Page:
NYC, NJ bombing suspect was not on US terror watch lists
Ahmad Khan Rahami, the 28-year-old suspect wanted in connection with the weekend explosions in New York City's Chelsea neighborhood and Seaside, New Jersey, was not on US terror watch lists, reports say.
Federal and local law enforcement are searching for Rahami, a New Jersey resident of Afghan descent, in connection with the bombings. Rahami is believed to be operating a 2003 Blue Honda Civic bearing NJ registration D63EYB.
An FBI bulletin said he "should be considered armed and dangerous."
Trump says police know who terrorists are, but don't do anything out of fear of profiling.
After a weekend of suspected terror attacks in New York and New Jersey, Republican nominee Donald Trump suggested again on Monday that law enforcement in the United States should consider religious and ethnic profiling as a tactic to prevent future attacks.
"Our local police, they know a lot of who these people are. They are afraid to do anything about it because they don't want to be accused of profiling, they don't want to be accused of all sorts of things," Trump said on Fox & Friends.
Read his full comments here. —Kyle Blaine
Suspect's family ran a fried chicken restaurant that had been in conflict with police, neighbors
Ahmad Khan Rahami works at his father Muhammad's fried chicken restaurant on the ground level of the family's Elmora St. home in Elizabeth, New Jersey, the New York Times reported.
Neighbors told the Times that the restaurant drew rowdy crowds, would stay open all night, and patrons would urinate in a neighbor's driveway.
Elizabeth Mayor J. Christian Bollwage said that the city forced the restaurant to close nightly at 10 pm. According to one neighbor, when police tried to force the restaurant to close, one of Rahami's brothers fought with an officer.
"The City Council voted to shut it down at 10," Mr. Bollwage told the Times. "They kept getting complaints from neighbors; it was a distress to people in the neighborhood."
A call placed to First American Fried Chicken on Monday morning went straight to voicemail.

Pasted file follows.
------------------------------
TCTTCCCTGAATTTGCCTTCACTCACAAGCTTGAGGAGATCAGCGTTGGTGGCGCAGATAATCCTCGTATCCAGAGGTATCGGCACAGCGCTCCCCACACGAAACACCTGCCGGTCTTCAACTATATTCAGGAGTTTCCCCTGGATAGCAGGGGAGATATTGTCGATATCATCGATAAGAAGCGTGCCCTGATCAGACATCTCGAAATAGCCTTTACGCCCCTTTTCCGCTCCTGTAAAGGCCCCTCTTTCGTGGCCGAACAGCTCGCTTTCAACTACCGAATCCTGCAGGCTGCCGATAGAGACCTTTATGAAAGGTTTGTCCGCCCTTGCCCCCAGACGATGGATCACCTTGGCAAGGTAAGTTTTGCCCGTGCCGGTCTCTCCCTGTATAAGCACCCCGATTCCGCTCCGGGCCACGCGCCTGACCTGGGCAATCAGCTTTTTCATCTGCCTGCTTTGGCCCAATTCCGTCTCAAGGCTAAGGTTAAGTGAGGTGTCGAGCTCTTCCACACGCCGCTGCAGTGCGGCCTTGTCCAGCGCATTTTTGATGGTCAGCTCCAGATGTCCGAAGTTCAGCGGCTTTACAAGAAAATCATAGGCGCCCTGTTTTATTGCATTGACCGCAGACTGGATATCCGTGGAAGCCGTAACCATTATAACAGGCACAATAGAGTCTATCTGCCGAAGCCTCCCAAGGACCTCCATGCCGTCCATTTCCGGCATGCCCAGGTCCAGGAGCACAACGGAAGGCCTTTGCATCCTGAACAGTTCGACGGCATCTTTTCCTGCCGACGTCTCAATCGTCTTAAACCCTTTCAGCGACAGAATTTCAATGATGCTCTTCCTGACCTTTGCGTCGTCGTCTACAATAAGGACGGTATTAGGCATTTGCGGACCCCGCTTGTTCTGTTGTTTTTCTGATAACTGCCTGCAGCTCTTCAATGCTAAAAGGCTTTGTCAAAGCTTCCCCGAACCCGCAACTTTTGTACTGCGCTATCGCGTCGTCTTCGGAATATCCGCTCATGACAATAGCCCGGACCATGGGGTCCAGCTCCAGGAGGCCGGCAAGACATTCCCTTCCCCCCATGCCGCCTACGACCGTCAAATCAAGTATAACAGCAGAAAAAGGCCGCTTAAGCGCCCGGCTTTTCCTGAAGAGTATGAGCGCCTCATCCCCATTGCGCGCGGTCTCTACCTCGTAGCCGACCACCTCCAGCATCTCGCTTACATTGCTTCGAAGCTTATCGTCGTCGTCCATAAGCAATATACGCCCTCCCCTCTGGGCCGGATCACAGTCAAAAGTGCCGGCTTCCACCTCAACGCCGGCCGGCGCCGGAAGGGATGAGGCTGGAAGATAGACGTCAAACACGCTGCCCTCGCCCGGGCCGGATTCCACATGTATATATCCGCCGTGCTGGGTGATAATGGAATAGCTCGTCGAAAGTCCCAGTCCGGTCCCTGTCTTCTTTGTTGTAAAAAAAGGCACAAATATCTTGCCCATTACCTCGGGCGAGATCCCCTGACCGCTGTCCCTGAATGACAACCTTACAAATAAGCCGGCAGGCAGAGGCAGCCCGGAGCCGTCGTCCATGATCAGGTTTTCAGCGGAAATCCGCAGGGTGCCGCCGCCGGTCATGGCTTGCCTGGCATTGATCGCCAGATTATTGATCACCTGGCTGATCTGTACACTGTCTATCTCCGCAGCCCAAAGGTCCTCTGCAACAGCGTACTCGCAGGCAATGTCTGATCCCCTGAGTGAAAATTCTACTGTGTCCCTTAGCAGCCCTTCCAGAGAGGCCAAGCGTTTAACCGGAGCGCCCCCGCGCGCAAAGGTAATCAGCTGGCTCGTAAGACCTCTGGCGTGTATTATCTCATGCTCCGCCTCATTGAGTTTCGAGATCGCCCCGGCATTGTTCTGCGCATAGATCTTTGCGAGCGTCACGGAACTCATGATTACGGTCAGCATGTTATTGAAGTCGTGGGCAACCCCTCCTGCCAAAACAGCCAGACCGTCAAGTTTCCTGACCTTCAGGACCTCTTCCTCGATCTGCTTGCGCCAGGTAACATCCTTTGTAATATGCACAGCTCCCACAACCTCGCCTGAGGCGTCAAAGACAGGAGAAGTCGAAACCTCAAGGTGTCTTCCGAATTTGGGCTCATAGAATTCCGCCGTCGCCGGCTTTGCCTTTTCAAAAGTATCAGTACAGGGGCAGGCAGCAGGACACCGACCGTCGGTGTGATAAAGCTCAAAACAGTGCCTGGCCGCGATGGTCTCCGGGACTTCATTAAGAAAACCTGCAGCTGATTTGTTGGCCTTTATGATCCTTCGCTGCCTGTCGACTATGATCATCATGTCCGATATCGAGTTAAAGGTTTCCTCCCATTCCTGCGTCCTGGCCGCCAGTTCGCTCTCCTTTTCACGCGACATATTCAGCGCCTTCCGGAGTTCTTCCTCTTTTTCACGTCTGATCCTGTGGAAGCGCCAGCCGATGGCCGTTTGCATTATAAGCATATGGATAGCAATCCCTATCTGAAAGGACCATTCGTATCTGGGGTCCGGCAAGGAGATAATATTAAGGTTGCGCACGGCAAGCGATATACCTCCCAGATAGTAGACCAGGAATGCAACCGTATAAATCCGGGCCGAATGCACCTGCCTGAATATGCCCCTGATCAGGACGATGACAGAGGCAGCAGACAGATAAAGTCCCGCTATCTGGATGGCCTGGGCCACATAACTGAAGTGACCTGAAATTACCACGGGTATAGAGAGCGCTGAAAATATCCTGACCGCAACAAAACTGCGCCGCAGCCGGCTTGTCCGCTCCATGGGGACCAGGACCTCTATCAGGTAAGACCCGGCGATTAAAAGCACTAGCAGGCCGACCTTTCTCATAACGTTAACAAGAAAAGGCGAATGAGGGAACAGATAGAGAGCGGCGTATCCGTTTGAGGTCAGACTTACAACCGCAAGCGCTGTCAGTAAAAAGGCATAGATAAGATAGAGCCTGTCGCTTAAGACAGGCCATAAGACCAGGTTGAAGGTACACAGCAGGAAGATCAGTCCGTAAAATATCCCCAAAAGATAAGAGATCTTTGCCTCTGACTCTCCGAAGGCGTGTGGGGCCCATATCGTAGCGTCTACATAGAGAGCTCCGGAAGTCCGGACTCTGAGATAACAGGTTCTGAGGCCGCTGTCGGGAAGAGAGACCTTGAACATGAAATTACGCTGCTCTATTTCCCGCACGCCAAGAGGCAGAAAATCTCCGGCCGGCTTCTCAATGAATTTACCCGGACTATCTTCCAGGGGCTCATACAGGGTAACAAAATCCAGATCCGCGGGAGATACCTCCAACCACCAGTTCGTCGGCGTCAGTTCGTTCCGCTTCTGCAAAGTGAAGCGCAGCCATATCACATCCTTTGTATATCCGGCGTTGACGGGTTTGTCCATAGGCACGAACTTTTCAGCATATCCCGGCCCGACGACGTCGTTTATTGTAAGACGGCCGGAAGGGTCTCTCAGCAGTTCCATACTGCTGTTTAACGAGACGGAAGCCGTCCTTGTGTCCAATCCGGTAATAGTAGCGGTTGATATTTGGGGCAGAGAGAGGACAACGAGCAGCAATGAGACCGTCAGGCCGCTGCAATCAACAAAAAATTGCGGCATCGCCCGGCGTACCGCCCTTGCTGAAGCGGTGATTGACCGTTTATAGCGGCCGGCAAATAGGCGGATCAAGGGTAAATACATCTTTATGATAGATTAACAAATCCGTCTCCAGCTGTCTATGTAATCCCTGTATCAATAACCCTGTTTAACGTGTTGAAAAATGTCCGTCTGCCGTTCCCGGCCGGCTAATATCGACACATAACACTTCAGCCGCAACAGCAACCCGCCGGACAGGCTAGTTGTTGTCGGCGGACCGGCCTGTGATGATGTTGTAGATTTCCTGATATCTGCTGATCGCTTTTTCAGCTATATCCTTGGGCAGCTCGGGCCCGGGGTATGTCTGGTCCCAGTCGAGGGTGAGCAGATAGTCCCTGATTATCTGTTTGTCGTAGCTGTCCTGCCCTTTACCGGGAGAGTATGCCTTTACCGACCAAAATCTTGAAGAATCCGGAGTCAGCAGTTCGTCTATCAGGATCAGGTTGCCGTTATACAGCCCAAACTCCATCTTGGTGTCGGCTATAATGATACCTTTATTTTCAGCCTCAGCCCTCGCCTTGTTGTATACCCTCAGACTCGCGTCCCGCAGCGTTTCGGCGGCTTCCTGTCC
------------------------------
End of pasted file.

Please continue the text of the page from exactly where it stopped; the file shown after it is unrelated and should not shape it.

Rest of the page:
— Mike Hayes
New York Mayor Bill De Blasio says city is in "very high state of vigilance."
Speaking on Good Morning America early Monday, New York City Mayor Bill De Blasio said people should expect to see more police on the streets of the city in coming days.
"You are going to see a lot of NYPD presence at key sites around the city including our anti-terror capacity, which will be out and evident. So I am confident about what the NYPD has out on the streets of New York City today," De Blasio said.
"I think in the coming hours we are going to be able to say a lot more about what happened here specifically," the mayor said. "We know a lot more than we did just 24 hours ago. It's certainly leaning more in the direction that this was a specific act of terror and I think we are going to have a lot more to share with the people."
Security had already been tight in New York City this week, with world leaders converging arriving for the United Nations General Assembly meeting.
Gov. Andrew Cuomo said Sunday that 1,000 extra officers and National Guard members would patrol the city's subway stations, bus terminals, and airports.
Police say man wanted in connection with Chelsea bombing also wanted over Seaside Park explosion.
New Jersey State Police have released more photos of wanted man Ahmad Khan Rahami.
His image was first released by the FBI earlier this morning. In the photos he is pictured with several different hair styles and facial hair.